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Building Bridges

A case for cross-cultural efforts by Anne Angel

At the last missions conference we attended, we participated in a round-table discussion where these questions were posed to us: “What is your experience crossing cultural barriers? What steps can we take to make our church a more welcoming place to people of various backgrounds?” 

This is such an important conversation to be having because no matter where you live, you will encounter people of various backgrounds. As I’ve watched the race debates happening in the US from afar, I often think to myself that people are often conflating racism (mistreatment based on active dislike, disrespect, or hate of a certain group) with cultural ignorance (perceived or unintended mistreatment based on a lack of understanding of the other person’s culture and background). 

Especially among Christians, where everyone believes that all humans are created in God’s image and equally worthy of love and deserving of dignity, offense is often given inadvertently because Christians of one group – be it class or race or language background – lack what I’ll call “cultural awareness.” 

Cultural awareness can be defined as a basic understanding that there are many habits, attitudes, and protocols that govern groups of people, that these together make a “culture,” and that these patterns differ substantially from group to group.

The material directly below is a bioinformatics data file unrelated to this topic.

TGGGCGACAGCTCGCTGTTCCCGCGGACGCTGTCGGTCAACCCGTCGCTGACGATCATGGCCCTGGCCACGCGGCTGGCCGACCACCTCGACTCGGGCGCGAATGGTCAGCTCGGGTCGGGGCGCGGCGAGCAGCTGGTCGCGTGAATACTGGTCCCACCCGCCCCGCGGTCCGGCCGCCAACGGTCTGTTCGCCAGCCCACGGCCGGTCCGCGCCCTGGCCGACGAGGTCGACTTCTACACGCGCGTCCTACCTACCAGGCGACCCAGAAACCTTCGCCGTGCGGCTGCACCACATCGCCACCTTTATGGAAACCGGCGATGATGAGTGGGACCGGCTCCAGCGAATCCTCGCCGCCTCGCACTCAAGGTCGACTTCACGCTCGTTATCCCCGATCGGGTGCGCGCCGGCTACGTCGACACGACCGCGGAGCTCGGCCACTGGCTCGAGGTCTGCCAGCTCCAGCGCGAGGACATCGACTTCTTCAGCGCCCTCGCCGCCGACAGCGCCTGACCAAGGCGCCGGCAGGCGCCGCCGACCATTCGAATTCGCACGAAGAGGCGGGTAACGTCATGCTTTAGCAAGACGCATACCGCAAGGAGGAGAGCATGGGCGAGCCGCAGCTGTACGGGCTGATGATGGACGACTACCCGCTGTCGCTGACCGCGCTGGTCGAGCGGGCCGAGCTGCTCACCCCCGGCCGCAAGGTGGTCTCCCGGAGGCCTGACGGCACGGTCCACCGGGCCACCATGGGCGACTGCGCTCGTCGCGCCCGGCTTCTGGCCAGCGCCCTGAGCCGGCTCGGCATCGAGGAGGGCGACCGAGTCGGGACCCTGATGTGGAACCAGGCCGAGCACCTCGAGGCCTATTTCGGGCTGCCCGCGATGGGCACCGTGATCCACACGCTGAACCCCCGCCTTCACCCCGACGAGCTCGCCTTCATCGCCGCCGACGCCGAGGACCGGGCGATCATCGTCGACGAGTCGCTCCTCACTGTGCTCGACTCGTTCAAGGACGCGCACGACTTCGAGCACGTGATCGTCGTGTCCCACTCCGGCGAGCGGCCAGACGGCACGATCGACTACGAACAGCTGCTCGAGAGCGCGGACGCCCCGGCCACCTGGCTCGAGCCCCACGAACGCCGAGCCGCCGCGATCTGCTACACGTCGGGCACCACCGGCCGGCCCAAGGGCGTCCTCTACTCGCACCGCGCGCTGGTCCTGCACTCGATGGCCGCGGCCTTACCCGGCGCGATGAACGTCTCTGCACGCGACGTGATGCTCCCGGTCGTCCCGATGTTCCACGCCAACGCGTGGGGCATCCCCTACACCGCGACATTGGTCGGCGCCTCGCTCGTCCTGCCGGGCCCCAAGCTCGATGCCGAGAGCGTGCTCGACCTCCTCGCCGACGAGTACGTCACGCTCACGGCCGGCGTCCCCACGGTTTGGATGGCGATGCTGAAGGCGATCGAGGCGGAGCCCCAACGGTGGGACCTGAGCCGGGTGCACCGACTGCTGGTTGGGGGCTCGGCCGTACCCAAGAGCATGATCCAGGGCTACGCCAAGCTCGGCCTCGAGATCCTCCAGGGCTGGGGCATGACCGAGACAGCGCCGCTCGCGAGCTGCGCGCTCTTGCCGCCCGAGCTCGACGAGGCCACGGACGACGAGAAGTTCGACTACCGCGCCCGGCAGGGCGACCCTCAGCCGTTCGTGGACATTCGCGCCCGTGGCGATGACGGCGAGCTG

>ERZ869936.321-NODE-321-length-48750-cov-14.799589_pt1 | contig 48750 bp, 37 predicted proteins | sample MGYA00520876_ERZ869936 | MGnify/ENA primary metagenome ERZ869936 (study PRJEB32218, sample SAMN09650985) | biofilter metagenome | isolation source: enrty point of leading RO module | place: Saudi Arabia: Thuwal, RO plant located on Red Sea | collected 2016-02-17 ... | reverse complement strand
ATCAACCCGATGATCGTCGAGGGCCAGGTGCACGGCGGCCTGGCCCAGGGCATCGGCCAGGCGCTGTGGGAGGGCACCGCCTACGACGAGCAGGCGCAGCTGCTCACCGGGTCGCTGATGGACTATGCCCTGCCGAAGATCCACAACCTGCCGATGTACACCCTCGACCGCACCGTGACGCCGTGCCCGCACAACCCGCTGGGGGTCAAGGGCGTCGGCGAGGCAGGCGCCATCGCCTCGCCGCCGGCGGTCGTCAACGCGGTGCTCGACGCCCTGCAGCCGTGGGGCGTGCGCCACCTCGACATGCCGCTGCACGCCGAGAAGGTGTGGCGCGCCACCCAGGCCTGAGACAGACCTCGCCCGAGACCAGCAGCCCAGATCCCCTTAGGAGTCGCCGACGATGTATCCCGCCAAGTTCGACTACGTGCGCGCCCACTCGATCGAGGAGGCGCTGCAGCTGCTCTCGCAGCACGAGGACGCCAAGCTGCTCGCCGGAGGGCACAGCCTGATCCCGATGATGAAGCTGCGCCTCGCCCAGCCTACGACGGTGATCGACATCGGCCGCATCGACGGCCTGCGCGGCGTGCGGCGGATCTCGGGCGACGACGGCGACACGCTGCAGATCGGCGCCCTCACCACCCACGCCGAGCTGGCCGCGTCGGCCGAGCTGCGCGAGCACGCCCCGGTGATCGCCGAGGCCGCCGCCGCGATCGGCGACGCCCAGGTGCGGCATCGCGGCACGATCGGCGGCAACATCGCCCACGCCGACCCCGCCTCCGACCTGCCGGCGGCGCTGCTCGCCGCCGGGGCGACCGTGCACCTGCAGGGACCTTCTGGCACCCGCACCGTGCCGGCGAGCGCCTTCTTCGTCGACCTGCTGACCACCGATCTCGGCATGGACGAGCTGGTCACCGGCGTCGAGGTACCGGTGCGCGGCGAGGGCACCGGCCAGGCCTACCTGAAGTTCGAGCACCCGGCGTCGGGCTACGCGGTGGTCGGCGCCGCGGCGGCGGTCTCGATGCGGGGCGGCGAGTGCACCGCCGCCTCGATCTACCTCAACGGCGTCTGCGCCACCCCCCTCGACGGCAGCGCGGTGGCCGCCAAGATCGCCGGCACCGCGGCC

Importantly, it means that we become aware that our own habits, attitudes, and protocols primarily come from our culture and not from superior virtue, education, or godliness. Developing this ability means practicing openness with people of other cultures and remembering that their actions or words may mean something different to them than they do to us and that their intentions should not be assumed. 

What kind of differences are you talking about?

Let me give you a recent example from my own life. I have lived in Mexico seven years, but sometimes things still hit me the wrong way. Here was a text conversation I had with our worship leader about the Sunday morning service. I am a member of the worship team. 

  • Me: “Have we decided that worship will be an hour now or are we still shooting for 45 minutes?” 
  • Him: “Why do you ask?”
  • Me: “Because the last three weeks, it’s been an hour or more.” 
  • Him: “I don’t think anyone has noticed or cares. As long as the Spirit is moving, we play. You have to understand Latin culture is different. Don’t worry about it.” 

But for some reason, I was worried about it. More than an hour?? I felt this strong need to be respectful of people’s time; I felt that we were imposing a demand on others that they had not signed up for and that people would stop coming to the service if they didn’t know what to expect. 

However, I had to take seriously this cultural difference. Time is one of those things that is treated differently across the world. Perhaps in the US, people in the service would have cared a lot that the services were lasting longer than previously. But I had to take my Mexican worship leader’s words seriously. He knows that that is not how our Mexican congregation feels. They don’t think like I do. They don’t check their watches. They come when they can (possibly quite late), and they expect to stay until it’s over, whenever that is.  

This experience gave me an opportunity to practice letting go. I had to release my way and humble myself before someone else’s way. I had to ask the Holy Spirit for help. We need Him so much when we are in cross-cultural situations because it is almost impossible to feel comfortable or in control.

Why should I put myself in cross-cultural situations then?